Expertise shared at Kiwi courses

New Zealand's media, sponsors, local government and football community came together with FIFA last week in an attempt to maximise the legacy left by the forthcoming FIFA U-17 Women's World Cup.

All four host cities - Auckland, Wellington, Christchurch and Hamilton - staged their own FIFA Com-Unity course as seminars were presented by the likes of Heike Ullrich, the DFB's Head of Women's Football, FIFA Executive Committee Member Harold Mayne-Nicholls, Kelly Simmons, the FA's Head of Football Development and Jurg Nepfer.

Nepfer, FIFA's Head of Development Programmes and selector of instructors, spoke in Auckland to emphasise the scope for New Zealand 2008 creating a legacy that benefits countless Kiwi generations. He said: "Hosting this tournament provides the opportunity to develop new programmes and new partners as well as improve the social recognition of women's football and women in sport. Other benefits will include better sporting infrastructure and improved event management skills."

Nepfur further advised the Local Organsing Committee (LOC) to be prepared for a surge in player participation rates following the tournament. He said: "After New Zealand hosted the inaugural men's FIFA U-17 World Cup in 1999, there was a big boom in the number of young kids who wanted to play. It will no doubt be the same after this year's tournament."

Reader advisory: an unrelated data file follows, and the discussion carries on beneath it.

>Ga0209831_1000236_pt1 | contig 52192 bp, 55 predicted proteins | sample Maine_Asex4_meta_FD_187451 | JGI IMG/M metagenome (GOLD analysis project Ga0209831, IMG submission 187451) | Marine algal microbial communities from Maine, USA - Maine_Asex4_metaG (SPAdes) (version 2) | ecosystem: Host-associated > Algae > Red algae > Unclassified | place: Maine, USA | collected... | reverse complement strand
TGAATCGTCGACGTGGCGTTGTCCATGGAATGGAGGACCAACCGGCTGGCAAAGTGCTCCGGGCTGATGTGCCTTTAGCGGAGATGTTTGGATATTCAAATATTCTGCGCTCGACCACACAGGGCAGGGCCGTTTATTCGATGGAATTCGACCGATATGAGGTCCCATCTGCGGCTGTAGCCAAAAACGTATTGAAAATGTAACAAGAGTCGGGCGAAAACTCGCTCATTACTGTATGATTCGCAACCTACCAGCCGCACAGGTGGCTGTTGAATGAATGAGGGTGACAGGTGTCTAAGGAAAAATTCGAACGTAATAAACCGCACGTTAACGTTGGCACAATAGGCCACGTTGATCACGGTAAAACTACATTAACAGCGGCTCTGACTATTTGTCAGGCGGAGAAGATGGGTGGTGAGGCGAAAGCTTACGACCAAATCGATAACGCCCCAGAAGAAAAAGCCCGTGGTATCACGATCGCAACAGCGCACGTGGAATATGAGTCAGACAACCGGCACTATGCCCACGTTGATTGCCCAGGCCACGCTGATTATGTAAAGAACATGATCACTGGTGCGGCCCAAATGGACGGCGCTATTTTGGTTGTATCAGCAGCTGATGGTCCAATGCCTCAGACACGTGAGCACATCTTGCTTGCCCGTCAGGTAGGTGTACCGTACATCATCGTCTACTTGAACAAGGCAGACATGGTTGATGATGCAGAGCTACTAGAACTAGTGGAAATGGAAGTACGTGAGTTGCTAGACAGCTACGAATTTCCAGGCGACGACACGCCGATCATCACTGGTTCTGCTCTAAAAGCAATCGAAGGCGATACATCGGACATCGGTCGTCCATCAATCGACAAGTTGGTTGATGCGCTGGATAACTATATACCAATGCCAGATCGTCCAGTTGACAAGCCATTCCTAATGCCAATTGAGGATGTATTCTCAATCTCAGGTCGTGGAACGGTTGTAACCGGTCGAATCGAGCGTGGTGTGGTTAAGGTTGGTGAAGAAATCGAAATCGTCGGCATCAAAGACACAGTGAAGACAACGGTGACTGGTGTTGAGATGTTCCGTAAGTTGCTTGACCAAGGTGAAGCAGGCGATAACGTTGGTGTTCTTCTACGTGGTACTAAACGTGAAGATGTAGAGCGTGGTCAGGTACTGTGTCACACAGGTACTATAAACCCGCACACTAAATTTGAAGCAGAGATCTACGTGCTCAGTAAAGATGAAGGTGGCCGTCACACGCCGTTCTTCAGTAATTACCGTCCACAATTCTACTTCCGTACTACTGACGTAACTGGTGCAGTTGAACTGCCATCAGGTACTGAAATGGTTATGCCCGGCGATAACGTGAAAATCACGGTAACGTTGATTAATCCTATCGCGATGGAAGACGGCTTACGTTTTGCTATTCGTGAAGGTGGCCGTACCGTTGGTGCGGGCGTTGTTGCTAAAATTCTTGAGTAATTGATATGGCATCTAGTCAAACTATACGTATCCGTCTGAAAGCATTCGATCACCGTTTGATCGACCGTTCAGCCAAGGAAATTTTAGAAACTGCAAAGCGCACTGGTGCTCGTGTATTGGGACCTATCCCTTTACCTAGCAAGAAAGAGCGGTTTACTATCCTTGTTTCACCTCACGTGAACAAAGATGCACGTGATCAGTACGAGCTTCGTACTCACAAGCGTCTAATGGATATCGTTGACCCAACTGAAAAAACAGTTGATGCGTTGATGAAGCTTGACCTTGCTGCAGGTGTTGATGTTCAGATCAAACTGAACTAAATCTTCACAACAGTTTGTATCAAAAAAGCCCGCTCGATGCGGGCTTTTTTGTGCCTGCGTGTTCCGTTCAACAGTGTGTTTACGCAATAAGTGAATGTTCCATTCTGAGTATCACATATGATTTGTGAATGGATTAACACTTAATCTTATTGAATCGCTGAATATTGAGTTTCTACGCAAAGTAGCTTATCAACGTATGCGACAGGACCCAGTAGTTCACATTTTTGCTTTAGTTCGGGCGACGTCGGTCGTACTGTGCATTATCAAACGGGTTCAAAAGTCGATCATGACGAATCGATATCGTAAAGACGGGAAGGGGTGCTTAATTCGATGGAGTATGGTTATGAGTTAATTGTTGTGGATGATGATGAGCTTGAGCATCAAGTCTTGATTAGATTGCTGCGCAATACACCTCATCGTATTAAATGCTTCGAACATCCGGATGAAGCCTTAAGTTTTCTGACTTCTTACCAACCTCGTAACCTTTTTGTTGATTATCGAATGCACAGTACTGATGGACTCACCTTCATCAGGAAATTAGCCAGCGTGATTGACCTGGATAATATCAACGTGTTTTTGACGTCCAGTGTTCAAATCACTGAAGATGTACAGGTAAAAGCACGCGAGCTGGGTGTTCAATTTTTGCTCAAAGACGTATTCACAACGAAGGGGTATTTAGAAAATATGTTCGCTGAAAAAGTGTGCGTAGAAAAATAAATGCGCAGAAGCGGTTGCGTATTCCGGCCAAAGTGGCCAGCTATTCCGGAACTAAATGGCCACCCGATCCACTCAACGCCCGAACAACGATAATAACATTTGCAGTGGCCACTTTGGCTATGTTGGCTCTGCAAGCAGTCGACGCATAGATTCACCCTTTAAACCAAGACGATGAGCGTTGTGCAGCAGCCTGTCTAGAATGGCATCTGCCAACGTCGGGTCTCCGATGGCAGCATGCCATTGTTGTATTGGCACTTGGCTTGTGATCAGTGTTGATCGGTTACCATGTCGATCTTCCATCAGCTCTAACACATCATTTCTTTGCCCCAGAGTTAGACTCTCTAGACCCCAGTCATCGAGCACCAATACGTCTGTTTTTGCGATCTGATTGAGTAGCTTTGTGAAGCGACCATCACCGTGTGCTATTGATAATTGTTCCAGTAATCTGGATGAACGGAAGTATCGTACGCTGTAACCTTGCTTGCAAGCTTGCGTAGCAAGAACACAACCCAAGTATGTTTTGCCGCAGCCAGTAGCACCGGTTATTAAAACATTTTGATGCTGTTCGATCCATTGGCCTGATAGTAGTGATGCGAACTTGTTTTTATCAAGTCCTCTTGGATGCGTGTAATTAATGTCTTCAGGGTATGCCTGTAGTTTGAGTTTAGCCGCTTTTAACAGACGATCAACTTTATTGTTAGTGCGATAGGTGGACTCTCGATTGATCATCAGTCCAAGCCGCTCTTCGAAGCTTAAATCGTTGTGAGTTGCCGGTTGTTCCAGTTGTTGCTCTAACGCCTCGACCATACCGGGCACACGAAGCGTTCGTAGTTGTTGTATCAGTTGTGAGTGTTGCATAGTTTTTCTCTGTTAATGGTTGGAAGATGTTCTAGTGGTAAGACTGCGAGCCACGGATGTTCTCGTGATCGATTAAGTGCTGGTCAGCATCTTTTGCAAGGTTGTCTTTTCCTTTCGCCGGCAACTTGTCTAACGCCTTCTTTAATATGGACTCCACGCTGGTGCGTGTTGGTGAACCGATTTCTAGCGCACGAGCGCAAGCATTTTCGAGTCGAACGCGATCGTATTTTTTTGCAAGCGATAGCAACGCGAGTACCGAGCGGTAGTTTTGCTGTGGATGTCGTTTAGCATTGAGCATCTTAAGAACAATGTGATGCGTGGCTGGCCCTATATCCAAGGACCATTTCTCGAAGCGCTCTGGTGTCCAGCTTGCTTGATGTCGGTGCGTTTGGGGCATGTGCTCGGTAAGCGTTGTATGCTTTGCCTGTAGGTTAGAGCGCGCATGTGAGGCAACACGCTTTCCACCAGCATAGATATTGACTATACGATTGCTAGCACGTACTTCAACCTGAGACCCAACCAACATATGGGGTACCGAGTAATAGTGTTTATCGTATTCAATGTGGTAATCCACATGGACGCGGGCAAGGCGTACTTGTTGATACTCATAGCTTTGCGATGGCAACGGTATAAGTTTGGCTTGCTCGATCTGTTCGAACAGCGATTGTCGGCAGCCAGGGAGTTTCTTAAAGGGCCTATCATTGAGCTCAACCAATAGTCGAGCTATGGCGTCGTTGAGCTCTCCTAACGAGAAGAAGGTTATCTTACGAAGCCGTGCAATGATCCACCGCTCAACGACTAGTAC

Simmons, one of the most influential figures in English football, fully concurred, and she was able to offer a few suggestons on how to cope with the potential influx of female players. "With the help of funding from the FA, we've been able to employ someone in each region who is devoted to developing the women's game," said Simmons, who is a director of England's FA. "We've also successfully attracted a lot more female coaches and that's been critical."

'Great ideas'
The hosts gained immensely from their guests' knowledge, but it wasn't merely a one-way educational process, as Heike Ullrich, Head of Tournament Organisation for the FIFA Women's World Cup 2011 explained. "I got great ideas from the LOC and other speakers which I can take back into my job," said Ullrich. "These seminars show it's not just the smaller footballing countries learning from the bigger footballing countries - it can also be the other way around."

Ullrich also praised the LOC for their plan to actively go into New Zealand schools later this year and educate children about a game that has traditionally found itself in the shadow of rugby. She said: "If young boys and girls hear the background and culture of a country playing in their city, they will become connected to that team and go out and support them."

Harold Mayne-Nicholls, President of the Chile Football Federation and in charge of development in South America for FIFA, was similarly impressed by the LOC's plan to give souvenirs and New Zealand information packs to all visiting teams and their staff. He said: "We will look to do something similar at the FIFA U-20 Women's World Cup in Chile because it will help boost tourism by attracting people back to our country."

As for the hosts themselves, Chris Simpson, CEO of the LOC, was left to reflect on a hugely successful series of courses. "These seminars foster close cooperation between all stakeholders," he said, "and that's exactly what is needed to run a successful tournament."